Biologic research and disease modeling recapitulate complexity of real tissues

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What are organoids?

Organoids are three-dimensional (3D) multi-cellular, microtissues derived from stem cells that are designed to closely mimic the complex structure and functionality of human organs like the lung, liver or brain. Organoids are multi-cellular and demonstrate a high order of self-assembly to allow for an even better representation of complex in vivo cell responses and interactions, as compared to traditional 2D cell cultures.

There are three distinct definitions that differentiate an organoid:

  • It's a 3D biological microtissue containing several types of cells
  • Represents the complexity, organization and structure of a tissue
  • And, resembles at least some aspect of a tissue’s functionality

Organoids are becoming increasingly important in the fields of cancer research, neurobiology, stem cell research, and drug discovery, since they allow for the enhanced modeling of human tissues. Derived from stem cells, organoids can be differentiated into a wide range of tissue types including liver, lung, brain, kidney, stomach, and intestine. Because these 3D microtissues mimic in vivo organs, they can provide researchers with greater insight into the mechanisms of human development and disease. For example, researchers can grow organoids from genetically modified cells to understand how specific gene mutations are linked to certain genetic disorders. Organoids can also facilitate the study of infectious diseases and host-pathogen interactions. Finally, the ability to use patient-derived organoids for drug screens and toxicity evaluations is enabling researchers to make further advancements in personalized medicine.

General workflow for organoid culturing and screening

Due to the growing complexity of organoids and other 3D cellular systems, more sophisticated 3D imaging and analysis techniques are needed to accurately and efficiently characterize these biological assays. Today, automated confocal imaging systems and 3D image analysis software are commonly used to help researchers streamline their workflow and obtain optimal results.

Organoids workflow illustration

Step 1) 2D preculture

Organoids are derived from either primary cells (i.e., intestine, lung, or kidney) or induced pluripotent stem cells. Stem cells are able to differentiate and self-assemble into a variety of tissue-specific organoids.

Step 2) Developing 3D organoids

Typically cells are premixed with Matrigel and droplets are placed into a 24-well plate at room temperature. The plates are then placed into an incubator to form a solid droplet dome. Media is then added for seven or more days to promote cell growth and differentiation into specific tissue (brain, gut, lungs, etc.). Media includes ECM proteins, and different growth factors, which will vary depending on the type of tissue that is being developed.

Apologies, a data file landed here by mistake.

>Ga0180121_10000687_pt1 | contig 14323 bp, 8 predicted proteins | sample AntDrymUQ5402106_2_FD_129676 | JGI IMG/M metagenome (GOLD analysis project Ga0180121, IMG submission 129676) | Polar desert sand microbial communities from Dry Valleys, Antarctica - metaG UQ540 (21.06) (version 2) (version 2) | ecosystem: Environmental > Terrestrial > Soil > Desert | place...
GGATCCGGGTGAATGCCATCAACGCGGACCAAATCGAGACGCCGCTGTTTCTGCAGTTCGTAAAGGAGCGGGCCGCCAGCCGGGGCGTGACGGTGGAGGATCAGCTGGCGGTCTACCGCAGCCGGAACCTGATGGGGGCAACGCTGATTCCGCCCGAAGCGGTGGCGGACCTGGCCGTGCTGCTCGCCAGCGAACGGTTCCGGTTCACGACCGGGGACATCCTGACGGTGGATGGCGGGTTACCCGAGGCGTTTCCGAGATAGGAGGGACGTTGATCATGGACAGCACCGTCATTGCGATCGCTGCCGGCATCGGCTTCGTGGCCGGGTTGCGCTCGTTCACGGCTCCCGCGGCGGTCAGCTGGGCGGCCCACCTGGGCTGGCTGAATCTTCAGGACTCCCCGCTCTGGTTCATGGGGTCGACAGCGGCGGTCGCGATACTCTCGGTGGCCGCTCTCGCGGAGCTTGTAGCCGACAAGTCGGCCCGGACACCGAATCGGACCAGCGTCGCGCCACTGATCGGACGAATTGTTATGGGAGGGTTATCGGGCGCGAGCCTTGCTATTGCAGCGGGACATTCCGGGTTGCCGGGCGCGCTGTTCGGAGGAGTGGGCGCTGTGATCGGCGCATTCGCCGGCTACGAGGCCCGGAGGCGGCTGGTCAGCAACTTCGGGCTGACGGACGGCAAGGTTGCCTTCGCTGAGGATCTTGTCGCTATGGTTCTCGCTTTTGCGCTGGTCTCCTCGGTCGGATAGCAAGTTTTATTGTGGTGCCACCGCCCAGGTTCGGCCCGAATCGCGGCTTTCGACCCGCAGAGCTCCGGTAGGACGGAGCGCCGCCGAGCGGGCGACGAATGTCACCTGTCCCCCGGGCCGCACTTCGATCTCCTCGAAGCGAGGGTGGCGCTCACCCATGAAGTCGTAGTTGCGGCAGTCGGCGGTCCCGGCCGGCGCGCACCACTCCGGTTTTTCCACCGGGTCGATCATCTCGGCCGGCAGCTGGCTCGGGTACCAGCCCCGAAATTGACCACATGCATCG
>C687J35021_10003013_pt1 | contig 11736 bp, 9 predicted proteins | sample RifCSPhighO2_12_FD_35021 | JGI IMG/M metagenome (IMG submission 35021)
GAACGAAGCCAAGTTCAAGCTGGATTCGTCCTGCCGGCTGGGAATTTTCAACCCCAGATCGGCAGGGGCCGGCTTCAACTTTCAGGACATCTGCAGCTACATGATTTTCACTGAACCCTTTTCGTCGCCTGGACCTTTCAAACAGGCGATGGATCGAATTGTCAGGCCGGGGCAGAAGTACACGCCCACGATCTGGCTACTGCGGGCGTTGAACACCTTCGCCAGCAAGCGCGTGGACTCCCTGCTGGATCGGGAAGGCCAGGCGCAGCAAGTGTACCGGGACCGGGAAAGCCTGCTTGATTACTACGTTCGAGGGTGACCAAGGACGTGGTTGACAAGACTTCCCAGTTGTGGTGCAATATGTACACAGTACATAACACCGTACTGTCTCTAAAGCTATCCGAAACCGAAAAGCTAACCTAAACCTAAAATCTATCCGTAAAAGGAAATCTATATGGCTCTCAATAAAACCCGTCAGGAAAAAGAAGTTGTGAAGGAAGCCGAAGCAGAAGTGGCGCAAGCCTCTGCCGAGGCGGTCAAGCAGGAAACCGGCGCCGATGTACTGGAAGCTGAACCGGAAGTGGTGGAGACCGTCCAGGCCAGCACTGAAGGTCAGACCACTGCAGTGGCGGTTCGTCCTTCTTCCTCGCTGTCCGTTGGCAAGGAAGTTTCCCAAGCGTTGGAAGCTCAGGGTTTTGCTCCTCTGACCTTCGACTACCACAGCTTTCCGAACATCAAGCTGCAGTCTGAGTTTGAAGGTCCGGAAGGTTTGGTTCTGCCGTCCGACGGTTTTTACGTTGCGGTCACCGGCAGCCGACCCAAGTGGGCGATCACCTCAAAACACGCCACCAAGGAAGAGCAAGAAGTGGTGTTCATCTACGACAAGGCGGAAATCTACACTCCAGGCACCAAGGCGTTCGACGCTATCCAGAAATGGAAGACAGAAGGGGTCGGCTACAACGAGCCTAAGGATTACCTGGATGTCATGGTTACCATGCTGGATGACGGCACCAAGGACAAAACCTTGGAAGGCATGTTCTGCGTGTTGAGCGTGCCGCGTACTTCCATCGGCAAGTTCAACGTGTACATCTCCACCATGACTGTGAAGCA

Step 3) Organoid culture

Organoid culture is a long process and may include several steps with different media. During this process, cell health needs to be monitored (imaging), typically used for understanding developmental biology and tissues.

Step 4) Monitoring and readouts

Before experiments are conducted, organoids need to be monitored and characterized to ensure that they have the appropriate tissue structure and differentiation. High-content imaging allows for monitoring and visualizing the growth and differentiation of organoids, 3D reconstruction of the structures, complex analysis of organoids structure, cell morphology and viability, as well as the expression of different cell markers.

Step 5) Confocal imaging and 3D analysis

Confocal imaging and 3D analysis of organoids allow visualization and quantitation of the organoids and the cells that make up the organoid. Characterization of multiple quantitative descriptors of organoids could be used for studying disease phenotypes and compound effects.

Confocal imaging and 3D image analysis of organoids

Organoids are very useful for disease modeling and assessment of compound effects. Automated imaging and analysis of organoids are important for the quantitative assessment of phenotypic changes in organoids, as well as for increasing throughput of experiments and screens.

Confocal imaging and 3D image analysis of organoids

Confocal imaging, like the ImageXpress® Confocal system with high-performance lasers and water immersion objectives are especially useful for capturing the complexity of 3D biological assays. Unlike typical spheroids, which have appearance of solid objects and limited penetration of light, some 3D organoids such as pulmonary organoids have a hollow appearance, with lumen, or cavities inside, and are more easily penetrated by light, allowing “imaging through” the microtissues embedded into Matrigel.

Imaging and Analysis of a 3D Organoid Model. In this short video, Andy Bashford (Imaging Applications Scientist) shows a great example of a 3D Airway Organoid Model along with some interesting ways to get the most out of this type of assay.

High-content analysis tools like the MetaXpress or IN Carta Image Analysis Software, tools allow for the finding and characterization of multiple objects/organoids, either in 2D format (for single plane, or maximum projection images) or in 3D when objects from the multiple planes are connected and reconstituted in 3D space by software. Organoids can be characterized for diameter, volume, shape, intensity of specific marker, or distance to other objects.

Furthermore, individual cells, nuclei, or organelles can be defined and measured within each organoid. That allows count of live and dead cells, or cells with a specific marker also defining volumes and distances between the objects. Numeric values can be counted for each organoid or averaged per well.

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